On the other hand, I’ve seen teachers who genuinely care and treat the pupils as human beings with consideration and patience. To be fair to the teachers, secondary school is not the ideal place to care for students – Ofsted, targets, reviews, less time-more work, can all lead to burnout. There are some amazing staff, projects and school philosophies, but the structure of academies, trusts, Tory education policies, and neoliberal markets means that these young people are seen – again in the words of Paulo Freire – as empty vessels waiting to be filled, clay that needs to be moulded to the ‘banking method of education’, that didactic form of ‘education’ that places the teacher in a superior knowledge-holding role benevolently feeding their hungry, little, empty fish.

My work with young people and my interactions with schools – administrators, teachers, and heads – has led me to believe that pupils succeed in life in spite of secondary school structures rather than because of them. Such an approach predates neoliberalism– but with the pressures to ‘perform’, cut costs, and increase results that comes with being in a techno-capitalist society, students are inevitably seen as cups to be filled and pound signs to be earned.

The Government seems to be using private contractors to clean up their mess of austerity. The Government seems content to send in the arts practitioners (and others) to try and ‘raise aspirations’ revealing a very cynical view of those who are in wards that struggle: if you don’t a) aspire to be laden with debt, b) grab a piece of paper that doesn’t really validate your learning, and c) possibly suffer from mental health issues, then you won’t achieve in life. It seems that, ultimately, the Government aren’t willing to restructure their education system and so use the arts at a fraction of the cost to try to manipulate young people into debt.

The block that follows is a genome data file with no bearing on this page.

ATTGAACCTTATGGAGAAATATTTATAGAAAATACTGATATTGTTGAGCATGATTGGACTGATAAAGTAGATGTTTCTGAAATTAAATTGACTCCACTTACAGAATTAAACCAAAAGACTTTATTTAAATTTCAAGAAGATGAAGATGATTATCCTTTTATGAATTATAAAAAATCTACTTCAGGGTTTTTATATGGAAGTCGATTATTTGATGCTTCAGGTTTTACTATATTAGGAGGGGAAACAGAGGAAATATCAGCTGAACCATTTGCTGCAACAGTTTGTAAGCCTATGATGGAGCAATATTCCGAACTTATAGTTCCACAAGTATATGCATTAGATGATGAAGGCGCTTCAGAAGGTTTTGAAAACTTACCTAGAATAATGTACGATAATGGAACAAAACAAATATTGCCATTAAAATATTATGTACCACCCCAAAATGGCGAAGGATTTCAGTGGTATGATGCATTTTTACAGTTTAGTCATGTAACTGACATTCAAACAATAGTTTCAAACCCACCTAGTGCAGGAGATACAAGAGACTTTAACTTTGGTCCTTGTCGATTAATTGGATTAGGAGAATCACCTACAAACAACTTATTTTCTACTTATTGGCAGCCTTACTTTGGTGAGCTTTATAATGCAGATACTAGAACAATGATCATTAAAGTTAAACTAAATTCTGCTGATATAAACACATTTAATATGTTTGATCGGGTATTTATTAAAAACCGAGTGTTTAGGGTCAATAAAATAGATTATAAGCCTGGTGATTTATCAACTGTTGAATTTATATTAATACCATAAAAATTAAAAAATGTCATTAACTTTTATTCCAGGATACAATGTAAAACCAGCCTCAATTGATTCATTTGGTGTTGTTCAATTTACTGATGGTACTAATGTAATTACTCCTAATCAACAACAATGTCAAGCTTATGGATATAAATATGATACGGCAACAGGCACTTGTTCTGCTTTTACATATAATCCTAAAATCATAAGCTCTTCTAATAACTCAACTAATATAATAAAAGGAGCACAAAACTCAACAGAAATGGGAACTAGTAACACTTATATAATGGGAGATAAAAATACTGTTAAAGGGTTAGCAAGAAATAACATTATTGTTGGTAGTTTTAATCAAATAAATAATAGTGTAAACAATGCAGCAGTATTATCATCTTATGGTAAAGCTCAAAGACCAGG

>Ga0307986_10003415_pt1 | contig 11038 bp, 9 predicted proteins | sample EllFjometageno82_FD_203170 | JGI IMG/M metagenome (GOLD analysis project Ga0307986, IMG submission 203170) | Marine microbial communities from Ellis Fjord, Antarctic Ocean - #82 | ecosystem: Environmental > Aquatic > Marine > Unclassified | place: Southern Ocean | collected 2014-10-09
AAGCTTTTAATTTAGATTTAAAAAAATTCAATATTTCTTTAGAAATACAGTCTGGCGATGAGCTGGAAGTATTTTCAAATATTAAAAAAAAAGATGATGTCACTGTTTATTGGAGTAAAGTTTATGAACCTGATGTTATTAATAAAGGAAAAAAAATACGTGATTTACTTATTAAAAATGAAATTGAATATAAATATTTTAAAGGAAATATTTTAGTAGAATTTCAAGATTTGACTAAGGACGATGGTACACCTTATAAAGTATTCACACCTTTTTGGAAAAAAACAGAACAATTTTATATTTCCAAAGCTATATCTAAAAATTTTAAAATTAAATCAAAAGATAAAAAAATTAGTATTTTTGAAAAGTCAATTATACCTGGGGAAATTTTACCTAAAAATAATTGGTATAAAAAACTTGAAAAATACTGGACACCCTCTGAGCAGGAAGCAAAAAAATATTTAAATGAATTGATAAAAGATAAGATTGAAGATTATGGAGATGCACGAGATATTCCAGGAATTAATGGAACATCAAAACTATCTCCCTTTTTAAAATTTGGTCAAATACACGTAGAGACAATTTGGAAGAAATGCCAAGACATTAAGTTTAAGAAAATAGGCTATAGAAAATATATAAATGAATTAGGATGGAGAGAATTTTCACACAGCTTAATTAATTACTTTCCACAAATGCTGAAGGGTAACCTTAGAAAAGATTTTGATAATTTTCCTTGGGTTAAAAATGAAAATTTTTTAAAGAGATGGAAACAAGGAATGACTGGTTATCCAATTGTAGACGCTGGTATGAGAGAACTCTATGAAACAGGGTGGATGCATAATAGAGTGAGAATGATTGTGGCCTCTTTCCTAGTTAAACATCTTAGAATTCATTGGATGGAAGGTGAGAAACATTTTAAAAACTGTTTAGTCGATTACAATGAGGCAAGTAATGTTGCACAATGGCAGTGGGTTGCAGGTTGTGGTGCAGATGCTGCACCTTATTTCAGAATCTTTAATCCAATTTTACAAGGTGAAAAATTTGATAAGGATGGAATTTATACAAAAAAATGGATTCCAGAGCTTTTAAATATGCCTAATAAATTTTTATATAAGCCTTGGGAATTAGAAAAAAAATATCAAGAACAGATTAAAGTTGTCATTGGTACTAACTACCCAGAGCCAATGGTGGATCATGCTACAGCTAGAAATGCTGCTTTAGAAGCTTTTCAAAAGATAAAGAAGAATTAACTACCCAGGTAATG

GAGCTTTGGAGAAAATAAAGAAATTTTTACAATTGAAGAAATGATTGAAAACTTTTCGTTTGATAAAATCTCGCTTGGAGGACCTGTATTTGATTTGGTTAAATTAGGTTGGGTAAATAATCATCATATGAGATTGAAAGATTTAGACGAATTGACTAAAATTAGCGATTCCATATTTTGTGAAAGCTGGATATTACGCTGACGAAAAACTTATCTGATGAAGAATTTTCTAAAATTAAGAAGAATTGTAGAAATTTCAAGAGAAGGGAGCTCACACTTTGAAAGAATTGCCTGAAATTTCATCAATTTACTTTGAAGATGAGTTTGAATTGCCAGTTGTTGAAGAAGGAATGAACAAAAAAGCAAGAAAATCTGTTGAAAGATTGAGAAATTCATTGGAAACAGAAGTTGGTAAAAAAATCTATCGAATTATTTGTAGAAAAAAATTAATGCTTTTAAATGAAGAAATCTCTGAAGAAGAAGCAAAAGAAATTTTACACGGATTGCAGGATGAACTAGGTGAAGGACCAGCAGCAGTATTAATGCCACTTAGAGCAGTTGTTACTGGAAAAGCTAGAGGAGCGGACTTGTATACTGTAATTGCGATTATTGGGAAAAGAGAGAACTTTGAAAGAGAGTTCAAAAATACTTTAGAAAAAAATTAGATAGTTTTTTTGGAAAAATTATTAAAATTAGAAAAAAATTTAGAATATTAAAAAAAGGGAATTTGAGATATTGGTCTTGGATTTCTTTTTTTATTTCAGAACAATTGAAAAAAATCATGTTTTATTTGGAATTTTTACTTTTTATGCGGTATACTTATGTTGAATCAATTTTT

I can only make an assumption that the Government want their unemployment figures low, an increase in mental health issues, and more citizens in debt because that seems to ultimately be the result of going to university. Some people do make the most of their degree. Some of us are extremely lucky in how things turned out post-graduation but there are those students who are filling job roles that would have been filled by citizens who didn’t go to university. Rather than actually bringing people out of poverty, these policies force the distinction between the haves and have-nots to be even more pronounced. Conversely, having more citizens in debt benefits a capitalist economy because it is a ‘claim on future labour’, as Marxist scholar David Harvey puts it.

So what could a new school system look like? If the Government were willing to they could employ a system of education that is based around empathy, creativity, and critical thinking, one where assessments for pupils aren’t a memory game but about genuine learning. A system of learning that isn’t visual- or text-centric but incorporates all of the senses, an embodied way of teaching and learning. Also, stripping back the level of external assessment and micro-management, bringing back publicly funded schools (and getting the drive for profit that comes with academies out of them), and starting to trust teachers with the passion that they trained for would be a nice start. In short, a more human way of learning.